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Commentary: Not everyone cashes in on casino projects

By Joe Yovino

casinorendering

(Rendering courtesy of Hard Rock International)

It’s not really about a casino, it’s about jobs.

Every news release and news story on the on-again, off-again casino the Menominee Nation wants to build in Kenosha is peppered with the word “jobs.” The jobs the casino might or might not steal from Milwaukee’s Potowatomi casino, the 1,400 temporary construction jobs and the 3,356 permanent jobs the $808 million Kenosha casino will create.

The numbers look great. Who doesn’t like jobs? Even a sign a few miles south of the proposed casino site on I-94 reads “Wisconsin is open for business.”

The promise of jobs leaves people all warm and fuzzy. But take an 80-mile drive south and west of the casino’s proposed site at the former Dairyland Greyhound Park and look at the promise of jobs in practice.

Twenty years ago, similar pledges were made in Aurora, Ill. Hollywood Casino Aurora opened June 17, 1993, with the same excitement of a promise to revitalize the economy of a struggling town. Two floating casinos — Illinois does not allow land-based gaming — rolled up their anchors and headed down the Fox River, floating on assurances of tax revenue and jobs.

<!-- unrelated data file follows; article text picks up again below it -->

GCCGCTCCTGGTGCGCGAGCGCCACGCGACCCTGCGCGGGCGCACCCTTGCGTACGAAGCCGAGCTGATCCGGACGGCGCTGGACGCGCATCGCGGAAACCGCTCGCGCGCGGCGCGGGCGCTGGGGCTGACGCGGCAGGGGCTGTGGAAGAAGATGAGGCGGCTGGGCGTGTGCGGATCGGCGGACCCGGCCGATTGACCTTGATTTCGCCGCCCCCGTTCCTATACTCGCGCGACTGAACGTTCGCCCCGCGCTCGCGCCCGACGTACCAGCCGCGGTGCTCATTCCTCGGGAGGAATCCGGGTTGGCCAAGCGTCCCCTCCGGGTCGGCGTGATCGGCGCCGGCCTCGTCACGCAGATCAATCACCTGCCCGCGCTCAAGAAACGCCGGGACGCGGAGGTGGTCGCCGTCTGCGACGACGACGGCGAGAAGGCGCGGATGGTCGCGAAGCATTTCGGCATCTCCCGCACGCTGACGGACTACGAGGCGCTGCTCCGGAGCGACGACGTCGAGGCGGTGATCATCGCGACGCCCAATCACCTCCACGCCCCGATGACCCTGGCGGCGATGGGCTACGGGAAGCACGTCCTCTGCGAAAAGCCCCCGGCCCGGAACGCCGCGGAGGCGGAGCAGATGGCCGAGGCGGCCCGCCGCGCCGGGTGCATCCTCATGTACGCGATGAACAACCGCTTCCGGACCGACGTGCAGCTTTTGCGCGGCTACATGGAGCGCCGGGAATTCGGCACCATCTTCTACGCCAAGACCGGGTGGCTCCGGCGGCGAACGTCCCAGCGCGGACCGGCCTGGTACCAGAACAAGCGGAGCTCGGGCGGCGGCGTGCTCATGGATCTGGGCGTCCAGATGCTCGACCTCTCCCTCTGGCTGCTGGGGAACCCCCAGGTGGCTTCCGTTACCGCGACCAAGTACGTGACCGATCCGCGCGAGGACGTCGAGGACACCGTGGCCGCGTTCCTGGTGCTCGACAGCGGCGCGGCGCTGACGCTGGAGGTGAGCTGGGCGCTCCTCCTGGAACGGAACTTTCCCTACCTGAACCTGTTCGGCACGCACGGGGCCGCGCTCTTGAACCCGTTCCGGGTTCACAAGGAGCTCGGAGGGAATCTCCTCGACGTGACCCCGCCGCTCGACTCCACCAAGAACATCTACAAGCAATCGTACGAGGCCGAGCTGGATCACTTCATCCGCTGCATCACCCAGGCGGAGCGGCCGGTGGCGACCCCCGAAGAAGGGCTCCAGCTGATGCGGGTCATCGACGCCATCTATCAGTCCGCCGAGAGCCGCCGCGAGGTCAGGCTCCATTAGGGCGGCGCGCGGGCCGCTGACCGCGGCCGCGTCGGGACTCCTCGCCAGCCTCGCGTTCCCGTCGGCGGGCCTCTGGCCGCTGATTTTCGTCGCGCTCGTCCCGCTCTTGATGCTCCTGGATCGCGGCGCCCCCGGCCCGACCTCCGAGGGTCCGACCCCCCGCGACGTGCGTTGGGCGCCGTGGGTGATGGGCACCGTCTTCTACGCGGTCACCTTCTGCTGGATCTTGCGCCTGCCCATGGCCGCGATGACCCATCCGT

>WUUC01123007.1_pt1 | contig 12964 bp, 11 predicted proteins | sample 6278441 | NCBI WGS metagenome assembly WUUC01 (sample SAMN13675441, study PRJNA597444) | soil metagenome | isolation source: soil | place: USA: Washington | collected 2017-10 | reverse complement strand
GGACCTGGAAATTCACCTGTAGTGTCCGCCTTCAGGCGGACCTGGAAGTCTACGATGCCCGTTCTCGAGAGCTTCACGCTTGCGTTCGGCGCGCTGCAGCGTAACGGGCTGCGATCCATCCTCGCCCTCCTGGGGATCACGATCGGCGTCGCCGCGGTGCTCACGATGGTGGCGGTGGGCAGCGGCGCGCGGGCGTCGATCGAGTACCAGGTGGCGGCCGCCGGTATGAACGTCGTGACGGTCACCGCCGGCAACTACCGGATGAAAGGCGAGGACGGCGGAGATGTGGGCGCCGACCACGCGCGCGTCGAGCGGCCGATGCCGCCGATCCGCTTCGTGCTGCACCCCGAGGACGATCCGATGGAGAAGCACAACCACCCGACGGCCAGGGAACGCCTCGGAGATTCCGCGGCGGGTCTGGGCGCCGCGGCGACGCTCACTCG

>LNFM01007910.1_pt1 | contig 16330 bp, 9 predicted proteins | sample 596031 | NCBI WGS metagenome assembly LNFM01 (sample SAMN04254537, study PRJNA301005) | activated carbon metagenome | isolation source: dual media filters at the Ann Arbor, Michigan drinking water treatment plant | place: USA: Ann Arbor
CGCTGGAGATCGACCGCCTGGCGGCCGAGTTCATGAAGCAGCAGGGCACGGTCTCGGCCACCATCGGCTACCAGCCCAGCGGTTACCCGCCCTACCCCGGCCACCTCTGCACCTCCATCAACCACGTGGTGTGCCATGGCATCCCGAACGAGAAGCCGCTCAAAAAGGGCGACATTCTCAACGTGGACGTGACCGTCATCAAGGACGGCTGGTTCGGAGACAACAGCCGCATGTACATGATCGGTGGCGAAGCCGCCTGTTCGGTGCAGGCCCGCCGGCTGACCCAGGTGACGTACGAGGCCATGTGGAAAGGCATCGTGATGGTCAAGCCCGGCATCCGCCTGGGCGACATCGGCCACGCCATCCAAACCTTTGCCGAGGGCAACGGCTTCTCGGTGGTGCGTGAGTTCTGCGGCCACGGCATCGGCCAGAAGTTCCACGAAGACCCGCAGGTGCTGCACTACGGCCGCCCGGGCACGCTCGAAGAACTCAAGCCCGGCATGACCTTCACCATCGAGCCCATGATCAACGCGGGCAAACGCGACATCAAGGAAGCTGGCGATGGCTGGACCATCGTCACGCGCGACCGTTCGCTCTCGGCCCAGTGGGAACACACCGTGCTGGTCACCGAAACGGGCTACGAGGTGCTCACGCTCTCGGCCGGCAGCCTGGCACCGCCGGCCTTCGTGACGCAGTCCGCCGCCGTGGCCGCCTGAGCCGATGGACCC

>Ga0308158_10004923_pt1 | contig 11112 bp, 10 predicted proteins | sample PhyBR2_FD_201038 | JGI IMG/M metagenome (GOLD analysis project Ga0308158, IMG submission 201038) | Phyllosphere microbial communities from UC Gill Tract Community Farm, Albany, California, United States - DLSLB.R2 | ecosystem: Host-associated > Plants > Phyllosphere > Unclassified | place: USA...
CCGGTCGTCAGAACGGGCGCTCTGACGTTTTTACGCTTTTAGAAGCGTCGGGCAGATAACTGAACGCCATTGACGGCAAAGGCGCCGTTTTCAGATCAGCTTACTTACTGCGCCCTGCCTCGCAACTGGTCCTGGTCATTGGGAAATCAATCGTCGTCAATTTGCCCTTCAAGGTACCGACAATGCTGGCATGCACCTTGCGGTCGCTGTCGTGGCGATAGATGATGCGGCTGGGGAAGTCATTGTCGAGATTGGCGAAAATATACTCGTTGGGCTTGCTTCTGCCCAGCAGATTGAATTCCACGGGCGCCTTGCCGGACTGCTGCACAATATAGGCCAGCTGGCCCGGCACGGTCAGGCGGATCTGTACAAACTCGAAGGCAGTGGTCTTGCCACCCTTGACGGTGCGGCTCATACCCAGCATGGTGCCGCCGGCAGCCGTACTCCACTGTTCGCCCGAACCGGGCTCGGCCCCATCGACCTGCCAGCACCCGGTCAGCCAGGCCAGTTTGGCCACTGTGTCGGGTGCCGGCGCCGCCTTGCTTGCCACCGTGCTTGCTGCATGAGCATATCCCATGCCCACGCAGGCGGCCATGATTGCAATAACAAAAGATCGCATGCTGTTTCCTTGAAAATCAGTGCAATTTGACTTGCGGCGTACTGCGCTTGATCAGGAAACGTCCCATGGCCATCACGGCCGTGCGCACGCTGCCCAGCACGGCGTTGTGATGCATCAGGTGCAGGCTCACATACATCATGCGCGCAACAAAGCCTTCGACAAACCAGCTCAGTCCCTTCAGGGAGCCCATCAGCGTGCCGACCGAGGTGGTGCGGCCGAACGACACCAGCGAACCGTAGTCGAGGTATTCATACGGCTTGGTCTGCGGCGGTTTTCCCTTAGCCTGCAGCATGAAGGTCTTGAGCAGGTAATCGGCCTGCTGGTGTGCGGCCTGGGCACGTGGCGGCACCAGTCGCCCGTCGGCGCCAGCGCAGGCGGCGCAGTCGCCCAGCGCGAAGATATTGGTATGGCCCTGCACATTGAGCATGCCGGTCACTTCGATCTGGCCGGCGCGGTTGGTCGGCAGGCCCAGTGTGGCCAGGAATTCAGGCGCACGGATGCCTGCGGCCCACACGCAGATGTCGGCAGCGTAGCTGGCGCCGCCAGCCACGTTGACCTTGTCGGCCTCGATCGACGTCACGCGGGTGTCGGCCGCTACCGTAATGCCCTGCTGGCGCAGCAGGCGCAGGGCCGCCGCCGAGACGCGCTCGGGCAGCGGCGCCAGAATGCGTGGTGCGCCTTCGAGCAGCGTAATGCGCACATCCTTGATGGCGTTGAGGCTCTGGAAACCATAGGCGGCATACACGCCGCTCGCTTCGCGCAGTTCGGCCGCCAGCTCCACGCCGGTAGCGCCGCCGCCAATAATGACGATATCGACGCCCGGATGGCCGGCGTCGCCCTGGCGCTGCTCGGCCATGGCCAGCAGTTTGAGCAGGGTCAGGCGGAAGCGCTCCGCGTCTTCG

The Aurora casino has brought $238.7 million in tax revenue to the city. It brought the initial construction and permanent jobs. But 20 years later, the reality of present-day Aurora is a lack of downtown redevelopment and over-inflated assurances of jobs.

Aurora Mayor Tom Weisner has said the hopes of some who thought the Hollywood Aurora casino would be an instant boon for downtown restaurants, shops and hotels might have been disappointed. For all of its glitz, the casino has failed to produce the golden goose many in Aurora had hoped for and banked on.

Unemployment in Aurora in 1993 when the casino opened was 10.2 percent among the roughly 99,500 people living in the city at the time. Now it’s at 8.4 percent for the 135,558 people living in Illinois’ second-largest city — still well above the nationwide average of 7.3 percent. Aurora has 11.9 percent of its population living under the poverty level with its per capita income of $25,491. Residents travel, on average, almost a half-hour to get to their jobs; they’re not going down the street to work at the casino.

In many respects, Aurora is Kenosha. Kenosha’s unemployment rate is at 9.4 percent, well above the state average of 6.7 percent. Almost 13 percent of Kenosha’s families live under the poverty level.

Kenosha and all of southeastern Wisconsin needs jobs, and with Hard Rock International joining the project, hopes are running at a fevered pitch that the area will hit a jackpot.

Unfortunately, jackpots can be fleeting.

Joe Yovino is the Web editor at The Daily Reporter. He can be reached at [email protected] or at the Aurora casino contributing to the local economy.

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